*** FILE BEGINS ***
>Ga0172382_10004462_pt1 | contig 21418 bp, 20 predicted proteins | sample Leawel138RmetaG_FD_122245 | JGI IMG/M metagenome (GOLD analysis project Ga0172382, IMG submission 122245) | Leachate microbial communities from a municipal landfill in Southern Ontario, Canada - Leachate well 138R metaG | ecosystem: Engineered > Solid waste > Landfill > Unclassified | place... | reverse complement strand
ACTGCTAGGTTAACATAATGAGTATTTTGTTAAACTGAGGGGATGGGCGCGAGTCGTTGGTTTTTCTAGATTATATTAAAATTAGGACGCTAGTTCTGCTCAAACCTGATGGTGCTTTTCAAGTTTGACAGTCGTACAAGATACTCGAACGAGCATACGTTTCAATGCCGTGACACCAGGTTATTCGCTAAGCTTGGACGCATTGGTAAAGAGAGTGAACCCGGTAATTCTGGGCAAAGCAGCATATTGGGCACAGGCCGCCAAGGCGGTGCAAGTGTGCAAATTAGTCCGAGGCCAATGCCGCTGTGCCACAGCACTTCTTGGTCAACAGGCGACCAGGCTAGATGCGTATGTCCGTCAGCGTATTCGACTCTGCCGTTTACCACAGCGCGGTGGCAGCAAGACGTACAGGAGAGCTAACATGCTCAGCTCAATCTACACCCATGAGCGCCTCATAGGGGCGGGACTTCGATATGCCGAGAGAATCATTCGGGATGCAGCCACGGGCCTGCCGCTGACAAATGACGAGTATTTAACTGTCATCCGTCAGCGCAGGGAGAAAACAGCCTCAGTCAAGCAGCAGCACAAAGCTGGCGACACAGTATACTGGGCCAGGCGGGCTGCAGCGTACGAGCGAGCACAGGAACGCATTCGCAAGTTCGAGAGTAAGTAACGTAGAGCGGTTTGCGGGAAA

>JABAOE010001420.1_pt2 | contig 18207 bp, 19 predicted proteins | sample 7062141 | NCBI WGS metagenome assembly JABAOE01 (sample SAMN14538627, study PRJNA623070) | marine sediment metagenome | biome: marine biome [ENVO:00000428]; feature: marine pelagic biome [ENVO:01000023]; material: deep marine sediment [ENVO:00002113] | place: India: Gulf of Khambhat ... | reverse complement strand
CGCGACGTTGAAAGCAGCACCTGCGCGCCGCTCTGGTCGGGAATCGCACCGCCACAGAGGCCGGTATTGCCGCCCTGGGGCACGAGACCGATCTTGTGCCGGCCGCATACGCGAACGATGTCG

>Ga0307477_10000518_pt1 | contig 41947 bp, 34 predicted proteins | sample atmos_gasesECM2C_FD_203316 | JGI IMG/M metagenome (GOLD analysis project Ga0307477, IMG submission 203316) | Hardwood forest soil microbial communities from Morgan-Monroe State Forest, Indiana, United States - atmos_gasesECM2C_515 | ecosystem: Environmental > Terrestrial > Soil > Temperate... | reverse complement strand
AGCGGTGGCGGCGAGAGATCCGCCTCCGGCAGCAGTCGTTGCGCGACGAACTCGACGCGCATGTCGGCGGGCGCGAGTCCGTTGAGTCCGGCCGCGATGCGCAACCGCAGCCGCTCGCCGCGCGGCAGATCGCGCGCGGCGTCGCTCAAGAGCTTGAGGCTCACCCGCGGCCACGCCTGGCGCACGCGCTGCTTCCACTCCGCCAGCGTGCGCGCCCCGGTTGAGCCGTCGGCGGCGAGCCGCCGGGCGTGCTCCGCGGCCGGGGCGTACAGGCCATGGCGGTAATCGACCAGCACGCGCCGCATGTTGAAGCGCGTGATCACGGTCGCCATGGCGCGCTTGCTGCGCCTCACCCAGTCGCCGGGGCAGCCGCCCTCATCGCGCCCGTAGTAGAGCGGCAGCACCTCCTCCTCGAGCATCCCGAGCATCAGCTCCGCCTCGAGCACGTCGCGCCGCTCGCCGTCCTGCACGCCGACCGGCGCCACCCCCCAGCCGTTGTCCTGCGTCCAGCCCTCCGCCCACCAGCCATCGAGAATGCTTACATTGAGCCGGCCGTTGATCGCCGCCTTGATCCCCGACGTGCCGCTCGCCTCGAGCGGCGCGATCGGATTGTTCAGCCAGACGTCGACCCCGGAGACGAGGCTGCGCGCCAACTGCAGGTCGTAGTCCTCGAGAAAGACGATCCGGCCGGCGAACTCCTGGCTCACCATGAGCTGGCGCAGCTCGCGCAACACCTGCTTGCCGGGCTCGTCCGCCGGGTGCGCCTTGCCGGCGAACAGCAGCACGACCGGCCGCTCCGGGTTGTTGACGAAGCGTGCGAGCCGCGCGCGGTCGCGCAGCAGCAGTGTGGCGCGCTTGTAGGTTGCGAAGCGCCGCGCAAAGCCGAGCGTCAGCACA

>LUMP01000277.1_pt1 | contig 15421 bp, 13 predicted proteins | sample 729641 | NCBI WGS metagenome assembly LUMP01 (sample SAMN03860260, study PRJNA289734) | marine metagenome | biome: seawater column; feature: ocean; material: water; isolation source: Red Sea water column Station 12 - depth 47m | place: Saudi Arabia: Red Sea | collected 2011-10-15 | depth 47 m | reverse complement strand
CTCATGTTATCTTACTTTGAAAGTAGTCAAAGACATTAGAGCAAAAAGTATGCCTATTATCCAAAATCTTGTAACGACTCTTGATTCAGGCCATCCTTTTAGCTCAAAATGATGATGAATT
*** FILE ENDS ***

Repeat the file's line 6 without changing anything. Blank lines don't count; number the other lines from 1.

AGCGGTGGCGGCGAGAGATCCGCCTCCGGCAGCAGTCGTTGCGCGACGAACTCGACGCGCATGTCGGCGGGCGCGAGTCCGTTGAGTCCGGCCGCGATGCGCAACCGCAGCCGCTCGCCGCGCGGCAGATCGCGCGCGGCGTCGCTCAAGAGCTTGAGGCTCACCCGCGGCCACGCCTGGCGCACGCGCTGCTTCCACTCCGCCAGCGTGCGCGCCCCGGTTGAGCCGTCGGCGGCGAGCCGCCGGGCGTGCTCCGCGGCCGGGGCGTACAGGCCATGGCGGTAATCGACCAGCACGCGCCGCATGTTGAAGCGCGTGATCACGGTCGCCATGGCGCGCTTGCTGCGCCTCACCCAGTCGCCGGGGCAGCCGCCCTCATCGCGCCCGTAGTAGAGCGGCAGCACCTCCTCCTCGAGCATCCCGAGCATCAGCTCCGCCTCGAGCACGTCGCGCCGCTCGCCGTCCTGCACGCCGACCGGCGCCACCCCCCAGCCGTTGTCCTGCGTCCAGCCCTCCGCCCACCAGCCATCGAGAATGCTTACATTGAGCCGGCCGTTGATCGCCGCCTTGATCCCCGACGTGCCGCTCGCCTCGAGCGGCGCGATCGGATTGTTCAGCCAGACGTCGACCCCGGAGACGAGGCTGCGCGCCAACTGCAGGTCGTAGTCCTCGAGAAAGACGATCCGGCCGGCGAACTCCTGGCTCACCATGAGCTGGCGCAGCTCGCGCAACACCTGCTTGCCGGGCTCGTCCGCCGGGTGCGCCTTGCCGGCGAACAGCAGCACGACCGGCCGCTCCGGGTTGTTGACGAAGCGTGCGAGCCGCGCGCGGTCGCGCAGCAGCAGTGTGGCGCGCTTGTAGGTTGCGAAGCGCCGCGCAAAGCCGAGCGTCAGCACA